The Military Resource Center’s Dream Team – Micaela Black and Lisa Levasseur

Military Resource Center

“I love my job,” says Micaela Black (left), Vetsuccess coordinator. “I feel like I’m giving back and truly saying to veterans, ‘Thank you for your service. What can I do to help you?’”

Micaela Black is a licensed mental health and vocational counselor and coordinator of Vetsuccess on Campus at Rhode Island College and CCRI. Employed by the Providence VA Regional Office, her job is to ensure that every Rhode Island veteran, active service member and their dependents make use of their VA educational benefits.

“When the post-911 GI Bill® rolled out in 2009, college campuses were inundated with veterans wanting to enroll in school,” Black says, “but colleges weren’t equipped to handle the flood.”

Military Resource Center

That’s when RIC’s Military Resource Center was established by RIC faculty member and military spouse Professor Monica Darcy to meet the needs of vets. The VA realized, however, it would be helpful to also place a VA vocational counselor on college campuses to ensure that vets not only understood their VA benefits but how to choose a career and navigate college.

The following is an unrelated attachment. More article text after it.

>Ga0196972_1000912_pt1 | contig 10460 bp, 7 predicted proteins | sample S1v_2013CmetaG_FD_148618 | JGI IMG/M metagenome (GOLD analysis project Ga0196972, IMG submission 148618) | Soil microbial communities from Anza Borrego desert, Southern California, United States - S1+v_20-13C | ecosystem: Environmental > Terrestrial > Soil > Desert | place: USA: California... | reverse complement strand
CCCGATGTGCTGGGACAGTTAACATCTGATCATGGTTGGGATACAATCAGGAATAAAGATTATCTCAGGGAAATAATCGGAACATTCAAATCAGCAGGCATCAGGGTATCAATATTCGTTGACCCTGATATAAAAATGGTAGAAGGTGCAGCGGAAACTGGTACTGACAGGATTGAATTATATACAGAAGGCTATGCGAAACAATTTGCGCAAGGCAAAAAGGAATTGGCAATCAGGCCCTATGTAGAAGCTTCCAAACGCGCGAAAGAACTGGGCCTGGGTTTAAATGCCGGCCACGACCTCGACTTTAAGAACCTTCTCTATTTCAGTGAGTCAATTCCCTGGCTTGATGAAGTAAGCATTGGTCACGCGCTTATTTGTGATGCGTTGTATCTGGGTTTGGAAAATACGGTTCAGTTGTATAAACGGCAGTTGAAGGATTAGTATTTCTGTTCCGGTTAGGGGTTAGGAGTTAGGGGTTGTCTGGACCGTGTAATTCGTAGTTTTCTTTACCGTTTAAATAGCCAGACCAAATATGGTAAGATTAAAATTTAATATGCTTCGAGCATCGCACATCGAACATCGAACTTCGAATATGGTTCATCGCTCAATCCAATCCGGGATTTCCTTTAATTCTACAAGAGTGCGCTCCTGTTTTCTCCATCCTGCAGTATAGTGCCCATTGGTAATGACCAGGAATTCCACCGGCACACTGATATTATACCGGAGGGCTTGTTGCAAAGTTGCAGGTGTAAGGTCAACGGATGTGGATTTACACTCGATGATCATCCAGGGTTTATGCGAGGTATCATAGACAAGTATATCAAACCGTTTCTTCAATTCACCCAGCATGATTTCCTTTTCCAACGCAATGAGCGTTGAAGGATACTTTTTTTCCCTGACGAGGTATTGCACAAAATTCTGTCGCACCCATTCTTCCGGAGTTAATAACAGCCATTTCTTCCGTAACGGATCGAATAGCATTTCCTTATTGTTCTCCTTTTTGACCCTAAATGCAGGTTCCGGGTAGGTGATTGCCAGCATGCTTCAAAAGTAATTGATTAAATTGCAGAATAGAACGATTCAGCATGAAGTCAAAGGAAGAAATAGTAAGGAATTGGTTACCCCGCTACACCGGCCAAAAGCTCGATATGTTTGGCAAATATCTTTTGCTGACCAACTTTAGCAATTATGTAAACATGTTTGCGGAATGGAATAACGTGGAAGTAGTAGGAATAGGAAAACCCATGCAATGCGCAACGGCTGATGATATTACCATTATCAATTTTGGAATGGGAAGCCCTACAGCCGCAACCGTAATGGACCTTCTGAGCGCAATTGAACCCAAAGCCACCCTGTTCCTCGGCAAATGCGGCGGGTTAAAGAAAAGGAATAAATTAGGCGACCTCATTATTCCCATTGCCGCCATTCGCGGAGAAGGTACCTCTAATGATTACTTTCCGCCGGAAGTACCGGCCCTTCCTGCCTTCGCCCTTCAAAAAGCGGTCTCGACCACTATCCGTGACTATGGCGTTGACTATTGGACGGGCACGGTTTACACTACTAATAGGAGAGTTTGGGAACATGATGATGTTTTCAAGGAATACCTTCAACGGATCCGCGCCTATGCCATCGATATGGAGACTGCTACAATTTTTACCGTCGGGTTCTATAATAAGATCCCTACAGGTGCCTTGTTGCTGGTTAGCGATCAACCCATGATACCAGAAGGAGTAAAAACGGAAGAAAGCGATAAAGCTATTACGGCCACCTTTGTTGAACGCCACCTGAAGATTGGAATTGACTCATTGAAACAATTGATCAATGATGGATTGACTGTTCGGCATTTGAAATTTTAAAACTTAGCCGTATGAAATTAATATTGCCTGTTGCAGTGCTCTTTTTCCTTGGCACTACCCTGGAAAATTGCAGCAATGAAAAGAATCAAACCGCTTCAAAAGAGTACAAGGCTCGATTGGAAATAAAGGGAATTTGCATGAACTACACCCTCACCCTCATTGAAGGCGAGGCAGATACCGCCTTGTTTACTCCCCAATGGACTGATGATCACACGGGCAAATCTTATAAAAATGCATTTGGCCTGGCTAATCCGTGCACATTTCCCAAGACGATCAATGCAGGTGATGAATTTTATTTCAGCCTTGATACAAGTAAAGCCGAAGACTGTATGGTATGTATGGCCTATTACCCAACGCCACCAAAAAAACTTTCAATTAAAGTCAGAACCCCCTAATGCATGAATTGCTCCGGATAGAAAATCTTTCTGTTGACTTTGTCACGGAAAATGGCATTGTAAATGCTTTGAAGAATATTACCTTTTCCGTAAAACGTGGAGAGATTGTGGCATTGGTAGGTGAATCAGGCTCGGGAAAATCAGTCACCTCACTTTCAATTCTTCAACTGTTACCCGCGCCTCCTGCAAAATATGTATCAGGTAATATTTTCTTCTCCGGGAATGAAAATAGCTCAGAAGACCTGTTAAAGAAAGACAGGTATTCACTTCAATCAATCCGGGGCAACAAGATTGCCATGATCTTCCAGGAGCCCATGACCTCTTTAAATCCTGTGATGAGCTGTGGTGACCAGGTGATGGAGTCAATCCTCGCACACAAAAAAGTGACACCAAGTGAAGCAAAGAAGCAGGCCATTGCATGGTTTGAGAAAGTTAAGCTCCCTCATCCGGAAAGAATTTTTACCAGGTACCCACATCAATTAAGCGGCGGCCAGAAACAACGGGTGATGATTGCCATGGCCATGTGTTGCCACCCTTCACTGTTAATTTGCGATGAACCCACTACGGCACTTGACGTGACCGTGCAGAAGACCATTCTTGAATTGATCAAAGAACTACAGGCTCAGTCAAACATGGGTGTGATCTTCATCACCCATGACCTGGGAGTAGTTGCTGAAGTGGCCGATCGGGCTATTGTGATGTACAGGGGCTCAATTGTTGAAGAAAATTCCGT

Thus, the Vetsuccess on Campus program was born – a partnership between the VA and college campuses across the country. Black’s office, co-located at both RIC and CCRI, is the only Vetsuccess on Campus program in New England. At RIC, she works out of the Military Resource Center in the Student Union.

Military Resource Center
Military Resource Center
The Military Resource Center has a relaxed, homey vibe to it.

A walk-in-friendly environment, the Military Resource Center is designed to be a one-stop-shop for learning the ins and outs of GI Bill® Benefits, activating benefits, applying for admission to college, navigating college and finding community among other vets while earning a degree.

And you don’t have to be a student of RIC or CCRI to engage with Vetsuccess on Campus. Black serves all Rhode Islanders.

Military Resource Center

“I’ve had people walk in and say, ‘Hey, my brother’s a veteran and he’s struggling. Can you help him?’ These are people who would never walk into a VA medical center,” says Black. “By embedding Vetsuccess within the community, people have access to VA services that they wouldn’t have otherwise.”